glory writes:

speaking of which, martin wolf writes today on "Why are English-speaking nations doing best?" [sub req'd]

the byline:

Complacency set in and economies that were catching up failed to adjust to new circumstances. By contrast the US, UK and others have made steady progress.

basically arguing along bennett's line that:

[P]oor relative (and even absolute) performance in the 1960s and 1970s stimulated substantial reform in all four countries [Australia, Canada, UK, US] (not to mention Ireland and New Zealand). They not only deregulated their economies significantly but made substantial improvements in monetary and fiscal discipline, as well.

also:

[T]heir economies seemed to be relatively good at exploiting the new knowledge-intensive opportunities for higher productivity.

which leaves:

[W]ill this turnround in relative performance last? Will the English-speaking countries continue to drive ahead of the others, fall behind, once again, or end up level-pegging.
If experience has shown anything, it is the folly of extrapolating past success. The English-speaking countries have evident points of weakness: the US, UK and Australia are all running sizeable current account deficits; the UK and US have used aggressive fiscal policy to sail through the recent slowdown; and all four countries have very low rates of household savings. Corrections in any of these (interconnected) areas could be painful.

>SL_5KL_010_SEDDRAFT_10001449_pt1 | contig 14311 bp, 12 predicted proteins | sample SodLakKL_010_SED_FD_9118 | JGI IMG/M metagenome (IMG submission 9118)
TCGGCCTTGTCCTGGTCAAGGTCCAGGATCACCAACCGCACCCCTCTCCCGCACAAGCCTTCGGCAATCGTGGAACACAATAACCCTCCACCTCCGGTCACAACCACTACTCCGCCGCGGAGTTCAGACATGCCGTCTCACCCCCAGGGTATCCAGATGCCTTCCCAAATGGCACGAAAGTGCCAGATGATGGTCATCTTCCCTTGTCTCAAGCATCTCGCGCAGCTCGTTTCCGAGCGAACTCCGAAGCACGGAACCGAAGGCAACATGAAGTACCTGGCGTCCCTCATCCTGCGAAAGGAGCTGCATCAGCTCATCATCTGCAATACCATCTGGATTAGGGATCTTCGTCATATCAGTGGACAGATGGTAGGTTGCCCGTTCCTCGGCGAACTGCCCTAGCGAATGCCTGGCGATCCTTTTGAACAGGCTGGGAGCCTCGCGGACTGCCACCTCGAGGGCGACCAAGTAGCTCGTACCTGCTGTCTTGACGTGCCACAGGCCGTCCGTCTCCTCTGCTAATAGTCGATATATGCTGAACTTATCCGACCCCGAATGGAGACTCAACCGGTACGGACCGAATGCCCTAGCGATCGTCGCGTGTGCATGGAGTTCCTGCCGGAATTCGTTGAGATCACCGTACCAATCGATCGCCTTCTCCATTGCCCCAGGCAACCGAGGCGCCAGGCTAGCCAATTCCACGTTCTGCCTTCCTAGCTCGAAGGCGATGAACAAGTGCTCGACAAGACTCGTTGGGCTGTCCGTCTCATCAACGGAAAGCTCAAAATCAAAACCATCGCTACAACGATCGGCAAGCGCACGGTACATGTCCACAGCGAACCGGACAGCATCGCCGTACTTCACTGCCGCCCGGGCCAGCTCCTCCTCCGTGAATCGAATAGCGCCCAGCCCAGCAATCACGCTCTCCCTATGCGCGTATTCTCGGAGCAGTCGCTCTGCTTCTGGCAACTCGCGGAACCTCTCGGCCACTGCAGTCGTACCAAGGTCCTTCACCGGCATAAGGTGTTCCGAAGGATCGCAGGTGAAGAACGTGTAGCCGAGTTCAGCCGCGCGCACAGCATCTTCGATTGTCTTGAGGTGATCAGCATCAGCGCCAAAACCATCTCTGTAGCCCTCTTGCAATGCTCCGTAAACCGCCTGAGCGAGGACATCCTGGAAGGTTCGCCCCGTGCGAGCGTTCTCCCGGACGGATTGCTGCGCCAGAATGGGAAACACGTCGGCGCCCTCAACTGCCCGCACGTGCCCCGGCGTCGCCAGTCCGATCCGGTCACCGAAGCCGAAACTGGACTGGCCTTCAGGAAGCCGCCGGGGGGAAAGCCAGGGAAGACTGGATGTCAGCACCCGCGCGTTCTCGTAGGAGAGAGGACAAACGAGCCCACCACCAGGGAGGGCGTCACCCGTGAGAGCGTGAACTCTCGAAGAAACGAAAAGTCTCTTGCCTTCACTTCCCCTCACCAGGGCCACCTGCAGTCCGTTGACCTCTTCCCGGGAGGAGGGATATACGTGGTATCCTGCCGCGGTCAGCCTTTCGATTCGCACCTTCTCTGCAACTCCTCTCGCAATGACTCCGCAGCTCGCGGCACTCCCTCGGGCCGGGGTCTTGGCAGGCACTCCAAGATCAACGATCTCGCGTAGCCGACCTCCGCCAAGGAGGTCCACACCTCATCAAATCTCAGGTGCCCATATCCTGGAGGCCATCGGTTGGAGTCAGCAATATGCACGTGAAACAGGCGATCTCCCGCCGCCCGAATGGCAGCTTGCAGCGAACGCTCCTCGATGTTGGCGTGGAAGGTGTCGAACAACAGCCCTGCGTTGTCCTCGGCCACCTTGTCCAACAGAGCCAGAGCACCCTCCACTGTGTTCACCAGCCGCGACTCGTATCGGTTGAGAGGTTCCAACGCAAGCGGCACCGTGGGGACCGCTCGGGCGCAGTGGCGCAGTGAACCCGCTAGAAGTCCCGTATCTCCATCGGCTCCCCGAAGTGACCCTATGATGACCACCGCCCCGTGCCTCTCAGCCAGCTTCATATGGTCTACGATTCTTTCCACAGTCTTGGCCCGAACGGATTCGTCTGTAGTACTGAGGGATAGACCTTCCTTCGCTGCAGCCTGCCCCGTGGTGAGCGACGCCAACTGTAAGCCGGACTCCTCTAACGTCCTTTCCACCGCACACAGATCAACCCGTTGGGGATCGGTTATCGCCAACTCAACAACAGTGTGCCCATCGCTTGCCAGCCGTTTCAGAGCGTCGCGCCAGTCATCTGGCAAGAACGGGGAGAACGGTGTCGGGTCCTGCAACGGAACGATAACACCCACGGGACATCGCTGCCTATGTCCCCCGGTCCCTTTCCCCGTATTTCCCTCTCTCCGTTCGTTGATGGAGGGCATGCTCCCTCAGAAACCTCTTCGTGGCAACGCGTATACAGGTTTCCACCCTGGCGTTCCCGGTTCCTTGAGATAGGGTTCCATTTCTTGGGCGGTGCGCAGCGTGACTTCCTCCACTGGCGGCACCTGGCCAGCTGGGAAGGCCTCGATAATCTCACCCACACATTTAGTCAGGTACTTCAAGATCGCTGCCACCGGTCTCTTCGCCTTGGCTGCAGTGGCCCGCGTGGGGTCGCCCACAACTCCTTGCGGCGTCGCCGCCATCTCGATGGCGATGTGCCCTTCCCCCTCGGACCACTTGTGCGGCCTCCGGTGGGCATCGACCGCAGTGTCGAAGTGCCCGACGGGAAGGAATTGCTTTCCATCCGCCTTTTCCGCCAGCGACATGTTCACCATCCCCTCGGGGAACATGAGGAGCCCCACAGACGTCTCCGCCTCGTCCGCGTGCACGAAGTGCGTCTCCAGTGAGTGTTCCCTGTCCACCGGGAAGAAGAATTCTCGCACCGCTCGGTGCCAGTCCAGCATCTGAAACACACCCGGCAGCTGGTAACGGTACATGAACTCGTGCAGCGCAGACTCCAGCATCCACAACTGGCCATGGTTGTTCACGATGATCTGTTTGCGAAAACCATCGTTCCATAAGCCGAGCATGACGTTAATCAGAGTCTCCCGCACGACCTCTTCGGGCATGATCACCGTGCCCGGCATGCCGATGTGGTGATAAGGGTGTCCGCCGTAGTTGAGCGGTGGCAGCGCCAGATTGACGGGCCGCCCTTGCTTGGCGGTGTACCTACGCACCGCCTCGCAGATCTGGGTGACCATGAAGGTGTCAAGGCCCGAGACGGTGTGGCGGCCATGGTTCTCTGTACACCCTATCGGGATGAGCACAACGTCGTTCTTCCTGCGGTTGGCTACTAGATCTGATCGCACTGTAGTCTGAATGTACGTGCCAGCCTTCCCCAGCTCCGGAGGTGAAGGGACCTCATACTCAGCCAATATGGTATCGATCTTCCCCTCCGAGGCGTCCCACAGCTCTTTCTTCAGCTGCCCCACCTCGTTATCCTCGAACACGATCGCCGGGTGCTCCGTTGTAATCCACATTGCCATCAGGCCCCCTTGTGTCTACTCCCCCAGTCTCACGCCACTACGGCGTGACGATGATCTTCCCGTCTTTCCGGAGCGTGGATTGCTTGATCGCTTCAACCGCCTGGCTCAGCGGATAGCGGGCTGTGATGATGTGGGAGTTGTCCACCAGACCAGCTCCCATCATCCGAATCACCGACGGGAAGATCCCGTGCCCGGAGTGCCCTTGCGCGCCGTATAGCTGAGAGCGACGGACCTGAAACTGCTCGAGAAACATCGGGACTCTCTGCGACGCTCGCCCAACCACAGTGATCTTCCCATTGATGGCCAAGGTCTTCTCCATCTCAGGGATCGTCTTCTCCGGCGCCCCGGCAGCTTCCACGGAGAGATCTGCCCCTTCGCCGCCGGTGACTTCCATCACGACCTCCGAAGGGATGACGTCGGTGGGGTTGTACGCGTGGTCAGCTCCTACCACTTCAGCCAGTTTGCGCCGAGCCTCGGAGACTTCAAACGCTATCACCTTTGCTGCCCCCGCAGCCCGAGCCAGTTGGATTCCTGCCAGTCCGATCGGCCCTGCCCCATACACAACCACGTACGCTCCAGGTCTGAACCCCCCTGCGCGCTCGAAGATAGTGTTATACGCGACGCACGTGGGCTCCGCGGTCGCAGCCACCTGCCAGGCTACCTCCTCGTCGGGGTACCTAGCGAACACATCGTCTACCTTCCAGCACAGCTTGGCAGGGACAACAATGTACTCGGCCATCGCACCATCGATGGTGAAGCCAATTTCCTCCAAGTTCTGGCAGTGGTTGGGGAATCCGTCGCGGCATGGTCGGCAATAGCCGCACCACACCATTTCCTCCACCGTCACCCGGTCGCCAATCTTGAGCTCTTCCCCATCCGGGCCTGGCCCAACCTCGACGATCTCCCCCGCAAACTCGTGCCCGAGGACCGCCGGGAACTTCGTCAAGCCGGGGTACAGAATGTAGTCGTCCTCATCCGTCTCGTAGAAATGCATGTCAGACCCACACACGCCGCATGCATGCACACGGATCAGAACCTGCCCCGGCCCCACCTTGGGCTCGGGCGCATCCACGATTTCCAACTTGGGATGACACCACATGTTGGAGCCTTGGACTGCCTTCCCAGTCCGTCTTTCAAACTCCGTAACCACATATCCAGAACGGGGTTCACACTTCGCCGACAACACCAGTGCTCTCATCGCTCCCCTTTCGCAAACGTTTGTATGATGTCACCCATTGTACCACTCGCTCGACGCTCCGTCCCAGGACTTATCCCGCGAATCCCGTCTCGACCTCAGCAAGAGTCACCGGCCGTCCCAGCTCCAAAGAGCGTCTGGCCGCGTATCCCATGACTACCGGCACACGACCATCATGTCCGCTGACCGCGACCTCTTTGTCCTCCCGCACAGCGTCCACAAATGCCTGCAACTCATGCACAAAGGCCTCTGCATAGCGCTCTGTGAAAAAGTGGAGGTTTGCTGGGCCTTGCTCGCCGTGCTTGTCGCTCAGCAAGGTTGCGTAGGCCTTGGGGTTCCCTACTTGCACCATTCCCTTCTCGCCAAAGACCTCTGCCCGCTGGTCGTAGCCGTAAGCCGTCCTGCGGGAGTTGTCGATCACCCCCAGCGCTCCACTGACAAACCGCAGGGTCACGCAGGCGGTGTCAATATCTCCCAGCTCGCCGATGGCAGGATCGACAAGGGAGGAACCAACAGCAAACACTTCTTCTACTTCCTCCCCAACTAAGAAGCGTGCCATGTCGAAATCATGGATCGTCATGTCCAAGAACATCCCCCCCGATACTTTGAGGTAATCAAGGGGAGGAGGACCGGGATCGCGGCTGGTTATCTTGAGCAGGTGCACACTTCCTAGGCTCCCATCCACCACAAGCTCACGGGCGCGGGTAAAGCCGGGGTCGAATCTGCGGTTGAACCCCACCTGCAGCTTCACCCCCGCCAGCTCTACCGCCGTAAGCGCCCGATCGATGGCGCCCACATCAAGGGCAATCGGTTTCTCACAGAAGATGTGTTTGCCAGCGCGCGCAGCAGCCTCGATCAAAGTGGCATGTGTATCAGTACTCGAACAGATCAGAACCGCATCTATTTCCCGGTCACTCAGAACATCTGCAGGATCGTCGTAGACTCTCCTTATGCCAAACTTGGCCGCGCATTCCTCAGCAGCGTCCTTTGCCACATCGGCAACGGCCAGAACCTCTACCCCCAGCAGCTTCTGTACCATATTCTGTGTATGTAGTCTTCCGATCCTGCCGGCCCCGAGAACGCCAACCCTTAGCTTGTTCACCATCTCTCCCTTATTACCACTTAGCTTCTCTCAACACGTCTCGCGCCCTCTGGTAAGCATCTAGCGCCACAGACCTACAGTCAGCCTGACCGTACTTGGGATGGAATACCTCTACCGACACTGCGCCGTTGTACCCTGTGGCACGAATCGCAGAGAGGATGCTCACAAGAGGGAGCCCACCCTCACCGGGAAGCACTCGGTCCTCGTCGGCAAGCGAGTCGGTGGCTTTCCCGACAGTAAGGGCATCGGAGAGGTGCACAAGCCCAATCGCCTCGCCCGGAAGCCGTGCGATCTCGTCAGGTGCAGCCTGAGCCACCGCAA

Again, the macroeconomic policy blunders that have affected Japan and much of the eurozone over the past decade must end at some point. But will entrenched interest groups allow these countries to raise returns on investment, increase flexibility of product and labour markets and so, once again, outperform the English-speaking countries? The next 10 years will provide the answer.

not very conclusive! (nor satisfying :) i guess we'll see :D

cheers!

spencer writes:

One reason for the English difference is they never had a social revolution in the sense of the French or communist revolutions where the established institution were overthrown and replaced with new "designed" systems.

Walker writes:

On the "Anglosphere challenge" -- take the United States out of the equation, and there is no basis for saying that English-speaking countries are any more "pathbreaking" than other industrialized nations. Despite the supposed "Neo-Confucian collapse", the East Asian region is still growing much faster than the "Anglosphere". In addition, Western European countries that are not of the English tradition all have more or less comparable wealth to the Anglophone nations. Overall it looks like a very thin case.

dilbert dogbert writes:

Check out Bill Berstein's "The Birth of Plenty" He pounds his 4 topics: Secure Propery Rights, The Scientific Method, The Modern Capital Marketplace and Transportation. He needs a better editor as these topics get repetitious. He likes groups of 4 as his book on investing was titled "The Four Pillars of Investing".
Interesting read no matter.